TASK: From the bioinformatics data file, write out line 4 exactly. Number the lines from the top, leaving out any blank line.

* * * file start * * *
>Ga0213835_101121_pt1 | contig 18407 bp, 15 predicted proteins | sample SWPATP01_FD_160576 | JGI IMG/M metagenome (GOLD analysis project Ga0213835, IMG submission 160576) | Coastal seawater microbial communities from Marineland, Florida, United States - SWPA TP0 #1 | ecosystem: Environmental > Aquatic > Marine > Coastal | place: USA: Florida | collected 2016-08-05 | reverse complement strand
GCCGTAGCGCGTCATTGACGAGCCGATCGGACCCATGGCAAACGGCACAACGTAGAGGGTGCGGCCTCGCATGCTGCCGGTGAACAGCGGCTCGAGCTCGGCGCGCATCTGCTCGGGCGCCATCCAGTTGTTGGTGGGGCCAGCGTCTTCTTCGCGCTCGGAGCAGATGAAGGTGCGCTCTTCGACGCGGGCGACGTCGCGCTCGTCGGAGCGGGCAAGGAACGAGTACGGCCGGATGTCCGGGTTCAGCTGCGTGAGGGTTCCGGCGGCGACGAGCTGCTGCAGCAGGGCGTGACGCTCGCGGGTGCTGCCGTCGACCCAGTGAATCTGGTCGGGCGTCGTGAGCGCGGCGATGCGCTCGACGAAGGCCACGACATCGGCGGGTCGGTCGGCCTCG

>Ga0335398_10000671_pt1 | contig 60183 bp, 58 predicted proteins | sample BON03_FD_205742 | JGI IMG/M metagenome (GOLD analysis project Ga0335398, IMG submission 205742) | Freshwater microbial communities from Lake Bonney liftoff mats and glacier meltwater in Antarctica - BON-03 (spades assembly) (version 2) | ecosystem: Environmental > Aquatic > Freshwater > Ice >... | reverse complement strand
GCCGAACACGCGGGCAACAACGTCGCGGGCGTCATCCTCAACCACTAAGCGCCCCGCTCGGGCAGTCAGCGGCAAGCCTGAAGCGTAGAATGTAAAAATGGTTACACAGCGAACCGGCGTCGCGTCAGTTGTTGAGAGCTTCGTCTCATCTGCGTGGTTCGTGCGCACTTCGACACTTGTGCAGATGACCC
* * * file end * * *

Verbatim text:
GCCGAACACGCGGGCAACAACGTCGCGGGCGTCATCCTCAACCACTAAGCGCCCCGCTCGGGCAGTCAGCGGCAAGCCTGAAGCGTAGAATGTAAAAATGGTTACACAGCGAACCGGCGTCGCGTCAGTTGTTGAGAGCTTCGTCTCATCTGCGTGGTTCGTGCGCACTTCGACACTTGTGCAGATGACCC